Have you ever wondered just how many GMOs are out there? If not, you might be surprised to learn that 86% of corn and 93% of soybeans grown in the United States is genetically modified. In fact, according to California’s Department of Food and Agriculture, 70% of processed foods in American supermarkets now contain genetically engineered (GE) ingredients.
You might also be surprised to learn that the U.S. Department of Agriculture (USDA) has decided to allow the unrestricted use of another GE crop: alfalfa.
What is alfalfa, and what is it used for?
Alfalfa is a perennial legume that is widely grown throughout the United States. Although it can be used in human food (i.e.: alfalfa sprouts), its widely used as animal feed, particularly for dairy cows.
GE alfalfa, which is more commonly known as Roundup Ready alfalfa, is distinctive in that it has been genetically engineered to withstand direct application of glyphosate-based herbicides (Roundup) to kill nearby weeds.
How is alfalfa grown, and what problems does this create?
The growth of alfalfa depends on pollination. Typically, bees pollinate alfalfa plants by landing on alfalfa flowers, collecting pollen, and depositing it on other alfalfa plants.
Inherent in this process is the risk of cross-pollination between GE and non-GE alfalfa, since the pollinating bees cannot discriminate between GE alfalfa and its non-GE counterpart and may transfer GE alfalfa pollen to non-GE alfalfa plants. When such cross-pollination occurs, non-GE alfalfa plants are contaminated. Such contamination has serious environmental and economic costs. For example, it creates conditions under which weeds become resistant to pesticides, and more pesticides are needed to control weed growth. Moreover, it negatively impacts organic and non-GE producers, who can no longer sell their products as organic or non-GE once they have been contaminated.
What prompted legal debate about GE alfalfa?
In 2004, USDA received a petition from Monsanto and Forage Genetic International to deregulate GE alfalfa (in other words, make it available for widespread commercial use without government oversight or control). At that time, USDA also released an Environmental Assessment for public comment. In 2005, the USDA declared that genetically engineered alfalfa would have no significant impact on the environment and deregulated it.
In 2006, the Center for Food Safety (CFS) along with a group of non-profit organizations and alfalfa farmers filed a lawsuit in the Northern District of California, arguing that USDA had violated the U.S. law requiring an environmental impact statement (EIS) before deregulating a crop. (An EIS is a thorough analysis of the potential environmental, health, and economic impacts of a federal decision).Moreover, the lawsuit requested that the court suspend deregulation until such an assessment had been completed.
In 2007, the court ruled that USDA had violated the law by deregulating GE alfalfa before conducting a complete EIS, and issued a preliminary injunction halting the sale of GE alfalfa seed until an EIS had been completed. These decisions were followed by a similar one in which the court called on USDA to ban any further planting of the GE seed until the EIS was conducted.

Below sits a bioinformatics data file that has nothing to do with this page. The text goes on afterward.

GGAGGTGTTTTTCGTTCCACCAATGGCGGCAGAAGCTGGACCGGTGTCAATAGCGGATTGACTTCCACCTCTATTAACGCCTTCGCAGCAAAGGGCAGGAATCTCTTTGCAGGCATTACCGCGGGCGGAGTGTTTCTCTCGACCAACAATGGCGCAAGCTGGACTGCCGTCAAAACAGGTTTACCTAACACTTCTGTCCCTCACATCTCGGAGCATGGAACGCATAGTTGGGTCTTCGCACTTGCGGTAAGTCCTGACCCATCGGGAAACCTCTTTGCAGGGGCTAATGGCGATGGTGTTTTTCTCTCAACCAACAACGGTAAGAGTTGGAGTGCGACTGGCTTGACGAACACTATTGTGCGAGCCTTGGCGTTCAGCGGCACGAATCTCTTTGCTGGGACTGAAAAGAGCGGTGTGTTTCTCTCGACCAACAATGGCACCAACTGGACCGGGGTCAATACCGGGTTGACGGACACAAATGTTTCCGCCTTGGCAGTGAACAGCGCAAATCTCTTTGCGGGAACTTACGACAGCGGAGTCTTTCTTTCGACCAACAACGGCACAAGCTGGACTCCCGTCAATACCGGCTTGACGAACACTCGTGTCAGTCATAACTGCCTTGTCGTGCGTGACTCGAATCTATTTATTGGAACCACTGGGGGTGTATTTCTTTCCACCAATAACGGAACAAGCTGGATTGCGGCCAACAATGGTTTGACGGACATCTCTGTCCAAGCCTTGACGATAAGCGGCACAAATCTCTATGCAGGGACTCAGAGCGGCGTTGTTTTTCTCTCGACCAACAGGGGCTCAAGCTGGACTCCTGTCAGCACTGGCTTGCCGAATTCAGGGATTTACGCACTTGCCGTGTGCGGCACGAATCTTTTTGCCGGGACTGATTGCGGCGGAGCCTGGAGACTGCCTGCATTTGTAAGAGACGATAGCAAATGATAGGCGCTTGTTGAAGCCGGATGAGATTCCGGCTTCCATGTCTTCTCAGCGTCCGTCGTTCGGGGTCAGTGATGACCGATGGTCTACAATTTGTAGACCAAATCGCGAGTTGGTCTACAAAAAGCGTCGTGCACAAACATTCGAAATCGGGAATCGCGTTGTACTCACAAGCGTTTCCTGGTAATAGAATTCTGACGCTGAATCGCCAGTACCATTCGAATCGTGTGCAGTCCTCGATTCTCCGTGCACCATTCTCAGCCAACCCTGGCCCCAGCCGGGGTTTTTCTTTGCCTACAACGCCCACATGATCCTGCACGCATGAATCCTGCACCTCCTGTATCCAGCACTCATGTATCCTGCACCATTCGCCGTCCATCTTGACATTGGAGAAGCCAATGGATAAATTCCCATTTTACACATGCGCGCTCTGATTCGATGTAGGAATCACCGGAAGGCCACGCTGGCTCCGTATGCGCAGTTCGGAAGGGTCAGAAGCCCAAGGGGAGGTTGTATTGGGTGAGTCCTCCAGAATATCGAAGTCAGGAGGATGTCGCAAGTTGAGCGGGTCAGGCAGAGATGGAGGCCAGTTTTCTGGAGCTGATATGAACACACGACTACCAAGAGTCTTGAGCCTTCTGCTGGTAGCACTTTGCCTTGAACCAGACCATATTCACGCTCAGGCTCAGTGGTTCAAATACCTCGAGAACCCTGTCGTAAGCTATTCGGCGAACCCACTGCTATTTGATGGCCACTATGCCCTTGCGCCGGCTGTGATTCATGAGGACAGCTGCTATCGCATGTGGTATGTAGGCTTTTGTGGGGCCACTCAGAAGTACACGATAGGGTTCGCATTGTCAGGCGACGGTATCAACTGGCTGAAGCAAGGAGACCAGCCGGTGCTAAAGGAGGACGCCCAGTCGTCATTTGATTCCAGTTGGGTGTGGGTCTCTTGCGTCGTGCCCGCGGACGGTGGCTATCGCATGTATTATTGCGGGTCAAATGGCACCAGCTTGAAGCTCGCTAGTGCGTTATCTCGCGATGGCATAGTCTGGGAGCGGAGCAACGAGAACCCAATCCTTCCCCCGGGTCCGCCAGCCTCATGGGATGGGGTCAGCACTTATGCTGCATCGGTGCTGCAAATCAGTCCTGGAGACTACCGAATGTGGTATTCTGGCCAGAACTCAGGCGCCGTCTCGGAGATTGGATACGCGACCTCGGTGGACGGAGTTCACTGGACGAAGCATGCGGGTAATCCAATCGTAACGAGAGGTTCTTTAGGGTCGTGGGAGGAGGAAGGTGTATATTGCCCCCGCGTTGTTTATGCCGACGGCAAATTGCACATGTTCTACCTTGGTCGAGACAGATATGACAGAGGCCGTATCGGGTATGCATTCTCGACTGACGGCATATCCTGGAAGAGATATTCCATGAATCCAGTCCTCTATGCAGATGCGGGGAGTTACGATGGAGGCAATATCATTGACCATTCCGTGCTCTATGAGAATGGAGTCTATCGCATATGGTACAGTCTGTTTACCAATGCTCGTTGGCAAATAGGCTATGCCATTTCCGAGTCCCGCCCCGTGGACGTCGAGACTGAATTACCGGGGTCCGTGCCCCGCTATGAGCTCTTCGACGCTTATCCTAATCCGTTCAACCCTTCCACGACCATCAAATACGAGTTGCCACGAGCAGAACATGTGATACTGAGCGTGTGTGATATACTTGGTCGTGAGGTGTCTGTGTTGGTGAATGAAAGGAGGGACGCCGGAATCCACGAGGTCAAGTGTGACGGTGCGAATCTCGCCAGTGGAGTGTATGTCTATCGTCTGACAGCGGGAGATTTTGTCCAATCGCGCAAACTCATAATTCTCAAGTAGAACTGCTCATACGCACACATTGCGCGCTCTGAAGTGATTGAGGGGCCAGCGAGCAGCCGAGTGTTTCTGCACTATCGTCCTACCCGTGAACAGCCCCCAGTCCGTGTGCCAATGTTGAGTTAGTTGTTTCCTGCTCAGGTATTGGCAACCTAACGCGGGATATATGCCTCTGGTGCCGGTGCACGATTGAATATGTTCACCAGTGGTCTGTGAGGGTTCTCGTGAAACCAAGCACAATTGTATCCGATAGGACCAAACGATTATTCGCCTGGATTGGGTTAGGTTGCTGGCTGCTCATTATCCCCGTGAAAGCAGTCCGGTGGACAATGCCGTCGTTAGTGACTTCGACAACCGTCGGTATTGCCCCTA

What did USDA’s EIS reveal about the environmental impact of GE alfalfa?
USDA released a draft EIS on the potential impacts of deregulating genetically engineered (GE) alfalfa in December 2009, and a final version in December 2010. The EIS revealed that:*
• Genetically engineered alfalfa will increase the use of glyphosate
• Plants exposed to glyphosate “might experience impaired germination or growth characteristics”
• If GE alfalfa is deregulated, there is risk of contamination of non-GE crops
• There is no information available on the long-term allergenicity and toxicity impact of GE alfalfa on humans and animals
The EIS outlined three potential courses of action around GE alfalfa: maintaining current regulation; partial deregulation, in which GE alfalfa would be subject to “geographic restrictions and isolation distances”; and complete deregulation.
Where does the policy debate over GE alfalfa stand now?
EPA published a notice that the final EIS on GE alfalfa was available for public review in the Federal Register in December 2010, initiating the start of a 30-day review period during which the public could submit comments on it. The review period closed on January 24, 2011, and USDA announced on January 27, 2011 that it would authorize the unrestricted commercial cultivation of genetically modified alfalfa.
What can you do to avoid GE alfalfa?
The easiest way to avoid GE alfalfa is to buy organic. By law, organic cows are required to be fed 100% organic feed. This minimizes the risk GE alfalfa being present in their bodies. At the same time, it reduces your risk of exposure to GE alfalfa through your consumption of meat and dairy products.
What is the organic industry doing to protect consumers’ right to choose products free of genetic engineering?
The organic industry is committed to protecting consumers’ freedom to choose products made without GMOs. That is why OTA is recommending that policy decisions regarding GE regulation should shift the costs related to inadvertent contamination from organic farmers to the patent holders of the GE crops, protect the organic seed supply, and assure implementation of requirements to avoid contamination in the first place. OTA also recommends that such policy decisions require thorough environmental, public health and socio-economic assessments and the labeling of GE crops and product ingredients, among other things, to ensure that consumers continue to have the choice to avoid GE products in the marketplace.